Showcasing the very best of local and international craft beer over the course of two days and three sessions, this year will be their biggest yet. Swapping their usual November slot for the warmer climes of May, Canal Mills’ outdoor space will allow for even more craft beer and street food, as well as a pop-up gin bar hosted by Bathtub Gin, a selection of natural wines from Wayward Wines and DJs.

Joining them over the weekend will be a hefty bunch of brewery partners including the likes of: Verdant, Kirkstall, Northern Monk, Thornbridge, Vocation, Black Lodge, Zapato, Track, Buxton, the Tall Boys bottle shop with many more to be announced over the coming weeks. Over in the food department, there will be the likes of Mussel Pot, Little Bao Boy, Rabbit Hole Coffee, Sandos, MorMor and Little Red Food Truck.

“This year we’ve moved from our traditional November slot to the summer, which will give us the chance to use more of Canal Mills and therefore bring in more breweries than ever before! We’ll also have a wider selection of food and extras thrown in for 2018”.

“With more exciting breweries to be announced in the coming weeks, it’s going to be our biggest edition of Brewers Market yet” – Matt Long, Events Manager at Canal Mills.

 

SESSIONS

Friday 11th May 2018

5pm – Midnight

£8 (+ £1.20 BF)

Saturday 12th May

12pm – 5pm

£8 (+ £1.20 BF)

Saturday 12th May

6pm – Midnight

£8 (+ £1.20 BF)

Links:

https://www.ticketarena.co.uk/events/Brewers-Market-8

https://brewersmarket.eventgenius.co.uk

http://leedsindiefood.co.uk


I Am A Brewer: Cask launches new canning machine

I AM A BREWER: Cask launches new canning machine

Cask Global Canning Solutions – the inventors of micro-canning equipment for craft brewers – has released another revolutionary canning line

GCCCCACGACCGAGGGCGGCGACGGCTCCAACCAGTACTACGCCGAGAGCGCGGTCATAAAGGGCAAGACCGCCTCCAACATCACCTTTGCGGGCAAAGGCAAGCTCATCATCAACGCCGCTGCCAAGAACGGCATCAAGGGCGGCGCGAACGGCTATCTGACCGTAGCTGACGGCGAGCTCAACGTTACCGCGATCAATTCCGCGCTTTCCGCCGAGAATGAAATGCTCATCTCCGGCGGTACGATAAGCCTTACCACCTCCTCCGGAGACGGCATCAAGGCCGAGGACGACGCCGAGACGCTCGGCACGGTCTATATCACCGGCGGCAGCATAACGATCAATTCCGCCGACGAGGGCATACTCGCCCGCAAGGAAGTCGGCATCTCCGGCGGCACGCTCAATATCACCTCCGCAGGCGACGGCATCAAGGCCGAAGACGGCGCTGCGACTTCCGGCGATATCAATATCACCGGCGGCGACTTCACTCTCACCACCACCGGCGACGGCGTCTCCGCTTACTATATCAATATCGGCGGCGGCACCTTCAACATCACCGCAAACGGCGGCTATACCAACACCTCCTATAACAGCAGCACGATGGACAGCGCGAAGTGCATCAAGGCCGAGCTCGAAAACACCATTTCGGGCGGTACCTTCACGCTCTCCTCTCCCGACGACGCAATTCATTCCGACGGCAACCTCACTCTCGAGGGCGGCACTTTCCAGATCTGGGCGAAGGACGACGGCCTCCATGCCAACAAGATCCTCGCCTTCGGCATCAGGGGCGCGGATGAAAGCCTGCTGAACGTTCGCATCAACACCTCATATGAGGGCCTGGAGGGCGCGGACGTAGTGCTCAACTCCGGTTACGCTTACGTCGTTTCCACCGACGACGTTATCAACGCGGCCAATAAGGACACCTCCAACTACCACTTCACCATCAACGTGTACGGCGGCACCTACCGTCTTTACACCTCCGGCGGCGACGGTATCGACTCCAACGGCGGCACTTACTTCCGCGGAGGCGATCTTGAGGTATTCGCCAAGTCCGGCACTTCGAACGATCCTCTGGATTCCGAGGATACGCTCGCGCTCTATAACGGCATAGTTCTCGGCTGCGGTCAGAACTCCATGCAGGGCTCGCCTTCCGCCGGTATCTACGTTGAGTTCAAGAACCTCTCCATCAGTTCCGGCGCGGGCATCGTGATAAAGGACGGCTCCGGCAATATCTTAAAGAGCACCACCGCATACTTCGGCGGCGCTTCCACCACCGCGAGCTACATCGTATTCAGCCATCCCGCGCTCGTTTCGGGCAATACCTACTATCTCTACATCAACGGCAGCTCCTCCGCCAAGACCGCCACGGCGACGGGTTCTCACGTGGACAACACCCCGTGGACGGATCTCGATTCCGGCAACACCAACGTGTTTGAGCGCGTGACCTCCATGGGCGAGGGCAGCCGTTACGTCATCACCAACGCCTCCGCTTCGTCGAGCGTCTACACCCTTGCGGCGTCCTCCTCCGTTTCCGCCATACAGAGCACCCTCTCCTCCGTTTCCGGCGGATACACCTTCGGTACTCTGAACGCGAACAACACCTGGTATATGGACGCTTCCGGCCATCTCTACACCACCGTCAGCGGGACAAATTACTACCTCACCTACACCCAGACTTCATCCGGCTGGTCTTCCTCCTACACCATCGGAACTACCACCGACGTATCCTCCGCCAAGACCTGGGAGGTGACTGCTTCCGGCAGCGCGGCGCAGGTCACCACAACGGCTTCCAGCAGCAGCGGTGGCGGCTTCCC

NOTE: I AM A BREWER is Original Gravity’s brand that looks at industry news.

Cask Global Canning Solutions – the inventors of micro-canning equipment for craft brewers – has released a uniquely versatile canning line.

Cask’s new Micro-Automated Canning System (mACS) packages both carbonated and uncarbonated beverages. The mACS also fill cans of varying heights and diameters – from 163 mL to 568 mL in volume – and the changeover between cans can be done in less than 30 minutes. 

“The mACS,” says Cask founder Peter Love, “gives brewers the ability to create new revenue streams and beverages. They can quickly shift to new can sizes for current products, or jump from beer and cider to soft drinks and uncarbonated beverages such as cold brew coffee, wine and energy drinks.” 

Dead Armadillo Craft Brewing (Tulsa, Oklahoma) is now using the mACS to can its beer and a new product.

“When you add a liquid nitrogen doser to the mACS,” says Todd Phillips, Dead Armadillo’s Director of Operations, “you can use it to can coffee. So after many months of R&D, we’re entering the nitro cold-brewed coffee market with some friends at a local coffee roaster. It’s a brave new world for us that wouldn’t have been possible without Cask.”

“The mACS supports a larger array of can sizes than any line we have ever seen,” Phillips adds, “and we can change from can sizes, lid formats, and product types with minimal effort.” See the brewery’s mACS in action:  http://www.cask.com/2018/02/dead-armadillo-takes-beer-macs/

The mACS  has electric cam-driven seamers, three CO2 pre-purge heads, three fill heads, and a post-fill rinser and dryer. It measures just 7 by 2.5 feet and has a very small footprint of 17.5 square feet. It has a recipe memory feature that automatically sets the fill settings for speedy transition between different beverages.

The mACS conveyor belt can feeder (as found on Cask’s larger ACS machine) allows for adding such automated pre- and post-packaging components as a depalletizer, inline date coder, nitrogen doser, pressure-sensitive labeler, shrink sleever and other components.